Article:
Not often do I re-read books. It's strange, but my memory for books is very strong. I can remember a lot of books that I've read, so it's difficult for me to re-read because it'd be like I just read the book. When I found out that "Bag of Bones" was going to become a mini-series on A&E, I decided that I needed to re-read it because it's one of the few books I didn't remember as well.
I picked up the 500+ page book a week before the movie aired and I don't think I've never read a book so fast (that's a lie, but I'm a slow reader). I wish I could go through more books at that speed.
Just to summarize briefly, we find author Mike Noonan after his wife dies. It's a sudden death, something he didn't see coming, and for four years after her death he doesn't write. Luckily, he's got already written novels stashed away to get published, but eventually he decides to retire to a cabin called Sara Laughs that he shared with his wife in Maine (always in Maine). We begin to find that the cabin could be haunted. Mike also gets involved, not by choice, with a young widow of a small child who is being sought after by her rich, and old, father-in-law. He wants the small child. But the ugly custody battle is very brief, compared to the rest of the story. There are a lot of ghost-filled dreams -- which is the "scariest" part of the book. In the end, Sara Laughs is haunted and you find out the tie between Sara Tidwell's past (whom the cabin is named) and a lot of the folks that live by the lake.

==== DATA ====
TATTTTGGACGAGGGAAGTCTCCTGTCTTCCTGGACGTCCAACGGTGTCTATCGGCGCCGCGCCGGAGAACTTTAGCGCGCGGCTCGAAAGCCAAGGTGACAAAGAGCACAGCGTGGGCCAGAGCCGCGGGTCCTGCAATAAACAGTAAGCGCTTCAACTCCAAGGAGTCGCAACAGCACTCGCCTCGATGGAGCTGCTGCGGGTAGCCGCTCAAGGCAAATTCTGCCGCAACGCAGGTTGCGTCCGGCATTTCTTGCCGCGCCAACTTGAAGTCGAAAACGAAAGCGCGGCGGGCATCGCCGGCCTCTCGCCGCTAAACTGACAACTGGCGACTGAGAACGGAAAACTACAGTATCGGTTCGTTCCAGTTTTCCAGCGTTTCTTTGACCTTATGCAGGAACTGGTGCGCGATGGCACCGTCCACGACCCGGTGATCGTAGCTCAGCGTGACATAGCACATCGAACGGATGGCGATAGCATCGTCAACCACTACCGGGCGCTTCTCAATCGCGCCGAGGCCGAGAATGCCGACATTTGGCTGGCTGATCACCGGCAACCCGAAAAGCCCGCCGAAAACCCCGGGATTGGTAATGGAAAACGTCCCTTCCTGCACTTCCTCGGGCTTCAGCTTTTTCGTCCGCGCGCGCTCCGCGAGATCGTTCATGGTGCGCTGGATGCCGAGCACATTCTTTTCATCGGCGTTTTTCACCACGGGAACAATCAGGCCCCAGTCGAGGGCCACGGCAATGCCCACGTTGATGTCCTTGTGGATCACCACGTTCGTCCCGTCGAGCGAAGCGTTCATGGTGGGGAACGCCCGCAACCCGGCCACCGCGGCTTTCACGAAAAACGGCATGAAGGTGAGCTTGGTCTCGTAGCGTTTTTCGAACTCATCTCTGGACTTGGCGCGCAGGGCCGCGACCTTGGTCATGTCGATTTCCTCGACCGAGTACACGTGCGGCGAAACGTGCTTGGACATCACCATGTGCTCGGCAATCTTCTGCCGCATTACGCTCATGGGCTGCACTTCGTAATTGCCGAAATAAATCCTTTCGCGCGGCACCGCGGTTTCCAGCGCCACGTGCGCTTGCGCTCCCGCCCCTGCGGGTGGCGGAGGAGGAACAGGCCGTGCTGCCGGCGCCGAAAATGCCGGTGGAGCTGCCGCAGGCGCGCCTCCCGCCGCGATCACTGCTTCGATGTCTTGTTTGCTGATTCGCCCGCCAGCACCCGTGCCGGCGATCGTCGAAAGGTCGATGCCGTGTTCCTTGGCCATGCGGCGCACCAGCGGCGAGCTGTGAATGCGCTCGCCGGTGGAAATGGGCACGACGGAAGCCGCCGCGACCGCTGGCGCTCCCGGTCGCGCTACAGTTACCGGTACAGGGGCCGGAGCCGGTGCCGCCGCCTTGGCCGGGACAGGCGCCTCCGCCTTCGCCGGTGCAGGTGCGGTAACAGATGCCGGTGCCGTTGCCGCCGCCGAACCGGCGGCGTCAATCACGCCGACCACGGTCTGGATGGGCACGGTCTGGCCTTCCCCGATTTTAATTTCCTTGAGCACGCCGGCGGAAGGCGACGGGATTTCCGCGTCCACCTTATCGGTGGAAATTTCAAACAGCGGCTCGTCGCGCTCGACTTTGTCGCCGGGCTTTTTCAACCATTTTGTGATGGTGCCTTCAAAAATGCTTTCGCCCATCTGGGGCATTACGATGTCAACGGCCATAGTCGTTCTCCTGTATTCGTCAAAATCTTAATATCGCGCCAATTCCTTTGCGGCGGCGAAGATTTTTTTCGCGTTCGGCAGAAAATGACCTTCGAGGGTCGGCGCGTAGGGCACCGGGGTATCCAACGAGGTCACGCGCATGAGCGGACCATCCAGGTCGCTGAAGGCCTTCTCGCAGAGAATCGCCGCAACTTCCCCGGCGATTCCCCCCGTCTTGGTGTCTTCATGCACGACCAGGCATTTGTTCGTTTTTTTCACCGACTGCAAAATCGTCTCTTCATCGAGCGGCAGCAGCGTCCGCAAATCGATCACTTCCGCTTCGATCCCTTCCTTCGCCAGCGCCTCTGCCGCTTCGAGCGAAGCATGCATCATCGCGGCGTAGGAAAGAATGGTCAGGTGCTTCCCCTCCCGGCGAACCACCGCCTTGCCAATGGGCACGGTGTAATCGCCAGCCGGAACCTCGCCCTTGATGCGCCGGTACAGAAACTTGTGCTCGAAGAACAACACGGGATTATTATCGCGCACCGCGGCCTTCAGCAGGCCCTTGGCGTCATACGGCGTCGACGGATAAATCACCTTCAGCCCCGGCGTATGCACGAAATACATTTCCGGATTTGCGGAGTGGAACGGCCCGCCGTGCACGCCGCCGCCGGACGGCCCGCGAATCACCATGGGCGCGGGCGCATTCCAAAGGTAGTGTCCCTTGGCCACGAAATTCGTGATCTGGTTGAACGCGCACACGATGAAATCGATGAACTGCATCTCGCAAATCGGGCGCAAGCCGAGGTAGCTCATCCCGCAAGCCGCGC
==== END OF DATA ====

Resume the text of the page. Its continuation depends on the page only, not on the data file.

Having read some of King's older books, as well as most of his newer ones, I'm realizing that his style isn't necessarily IN YOUR FACE scary. Even the "The Shining" and "Salem's Lot" weren't campy horror books, but "Bag of Bones" does focus more on the characters and less on the weird. This is a theme in a lot of King's books, though. The weird is in the background.
I want to say that this is one of the first books critics called "literary" more than "genre." But guess what? I wouldn't have ever picked it up unless it had the haunted cabin. I need the weird, just as much as Stephen King does. And, if you've never read a King novel before, this might be a good one to start out with. It's not scary. There are thrilling bits, but you won't lose sleep. Unless you only watch Hallmark movies, then, well...
I don't believe this is one of those books that translates into a movie. Not every book can do that, and after reading this one and watching the first 1/4 of "Bag of Bones" on A&E, I wonder why anyone chose to make this book into a movie. Whoever was in charge of the screenplay took a lot of liberties and I just got annoyed. It wasn't following the book at all. I decided not to watch it. Mike Noonan was 40 in the book, not 60+ like Pierce Brosnan, and that's just the beginning of my complaints.
So, read the book, stay away from the movie.